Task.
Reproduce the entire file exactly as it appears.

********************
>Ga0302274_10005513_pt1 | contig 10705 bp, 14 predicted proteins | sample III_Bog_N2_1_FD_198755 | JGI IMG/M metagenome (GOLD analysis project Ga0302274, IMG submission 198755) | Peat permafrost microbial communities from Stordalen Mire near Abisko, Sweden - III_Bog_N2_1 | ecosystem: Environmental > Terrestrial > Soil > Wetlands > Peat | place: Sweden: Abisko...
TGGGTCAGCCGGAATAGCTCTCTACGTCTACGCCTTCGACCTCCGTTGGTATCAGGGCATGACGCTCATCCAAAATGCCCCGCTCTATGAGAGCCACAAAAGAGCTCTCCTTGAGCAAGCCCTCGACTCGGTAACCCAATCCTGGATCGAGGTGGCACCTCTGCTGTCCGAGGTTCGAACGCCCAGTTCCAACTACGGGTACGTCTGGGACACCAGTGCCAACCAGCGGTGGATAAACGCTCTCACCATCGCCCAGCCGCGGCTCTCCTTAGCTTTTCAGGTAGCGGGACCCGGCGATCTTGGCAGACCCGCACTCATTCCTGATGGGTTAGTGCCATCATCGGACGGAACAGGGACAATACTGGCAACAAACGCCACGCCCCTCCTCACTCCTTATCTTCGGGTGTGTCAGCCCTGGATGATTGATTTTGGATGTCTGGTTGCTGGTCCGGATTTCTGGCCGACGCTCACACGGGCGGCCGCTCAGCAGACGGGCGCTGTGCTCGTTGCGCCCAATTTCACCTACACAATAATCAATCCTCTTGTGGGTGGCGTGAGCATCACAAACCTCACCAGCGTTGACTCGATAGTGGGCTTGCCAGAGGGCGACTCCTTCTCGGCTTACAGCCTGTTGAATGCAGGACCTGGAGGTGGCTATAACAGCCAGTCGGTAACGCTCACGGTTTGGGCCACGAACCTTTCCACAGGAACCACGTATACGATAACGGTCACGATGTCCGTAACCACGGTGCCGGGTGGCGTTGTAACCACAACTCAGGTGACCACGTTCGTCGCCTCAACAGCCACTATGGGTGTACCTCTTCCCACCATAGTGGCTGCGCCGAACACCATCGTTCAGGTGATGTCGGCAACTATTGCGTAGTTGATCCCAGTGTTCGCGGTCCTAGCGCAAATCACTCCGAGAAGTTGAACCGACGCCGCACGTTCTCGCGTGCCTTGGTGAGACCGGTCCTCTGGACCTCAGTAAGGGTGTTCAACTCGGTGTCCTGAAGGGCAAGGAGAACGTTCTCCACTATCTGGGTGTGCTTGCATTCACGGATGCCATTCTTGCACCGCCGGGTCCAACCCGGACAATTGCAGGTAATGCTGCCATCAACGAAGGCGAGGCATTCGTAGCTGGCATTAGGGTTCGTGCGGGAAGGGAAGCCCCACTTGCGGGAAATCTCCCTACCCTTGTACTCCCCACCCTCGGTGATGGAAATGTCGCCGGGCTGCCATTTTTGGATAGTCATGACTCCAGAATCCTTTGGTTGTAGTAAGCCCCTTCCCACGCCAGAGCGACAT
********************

>Ga0302274_10005513_pt1 | contig 10705 bp, 14 predicted proteins | sample III_Bog_N2_1_FD_198755 | JGI IMG/M metagenome (GOLD analysis project Ga0302274, IMG submission 198755) | Peat permafrost microbial communities from Stordalen Mire near Abisko, Sweden - III_Bog_N2_1 | ecosystem: Environmental > Terrestrial > Soil > Wetlands > Peat | place: Sweden: Abisko...
TGGGTCAGCCGGAATAGCTCTCTACGTCTACGCCTTCGACCTCCGTTGGTATCAGGGCATGACGCTCATCCAAAATGCCCCGCTCTATGAGAGCCACAAAAGAGCTCTCCTTGAGCAAGCCCTCGACTCGGTAACCCAATCCTGGATCGAGGTGGCACCTCTGCTGTCCGAGGTTCGAACGCCCAGTTCCAACTACGGGTACGTCTGGGACACCAGTGCCAACCAGCGGTGGATAAACGCTCTCACCATCGCCCAGCCGCGGCTCTCCTTAGCTTTTCAGGTAGCGGGACCCGGCGATCTTGGCAGACCCGCACTCATTCCTGATGGGTTAGTGCCATCATCGGACGGAACAGGGACAATACTGGCAACAAACGCCACGCCCCTCCTCACTCCTTATCTTCGGGTGTGTCAGCCCTGGATGATTGATTTTGGATGTCTGGTTGCTGGTCCGGATTTCTGGCCGACGCTCACACGGGCGGCCGCTCAGCAGACGGGCGCTGTGCTCGTTGCGCCCAATTTCACCTACACAATAATCAATCCTCTTGTGGGTGGCGTGAGCATCACAAACCTCACCAGCGTTGACTCGATAGTGGGCTTGCCAGAGGGCGACTCCTTCTCGGCTTACAGCCTGTTGAATGCAGGACCTGGAGGTGGCTATAACAGCCAGTCGGTAACGCTCACGGTTTGGGCCACGAACCTTTCCACAGGAACCACGTATACGATAACGGTCACGATGTCCGTAACCACGGTGCCGGGTGGCGTTGTAACCACAACTCAGGTGACCACGTTCGTCGCCTCAACAGCCACTATGGGTGTACCTCTTCCCACCATAGTGGCTGCGCCGAACACCATCGTTCAGGTGATGTCGGCAACTATTGCGTAGTTGATCCCAGTGTTCGCGGTCCTAGCGCAAATCACTCCGAGAAGTTGAACCGACGCCGCACGTTCTCGCGTGCCTTGGTGAGACCGGTCCTCTGGACCTCAGTAAGGGTGTTCAACTCGGTGTCCTGAAGGGCAAGGAGAACGTTCTCCACTATCTGGGTGTGCTTGCATTCACGGATGCCATTCTTGCACCGCCGGGTCCAACCCGGACAATTGCAGGTAATGCTGCCATCAACGAAGGCGAGGCATTCGTAGCTGGCATTAGGGTTCGTGCGGGAAGGGAAGCCCCACTTGCGGGAAATCTCCCTACCCTTGTACTCCCCACCCTCGGTGATGGAAATGTCGCCGGGCTGCCATTTTTGGATAGTCATGACTCCAGAATCCTTTGGTTGTAGTAAGCCCCTTCCCACGCCAGAGCGACAT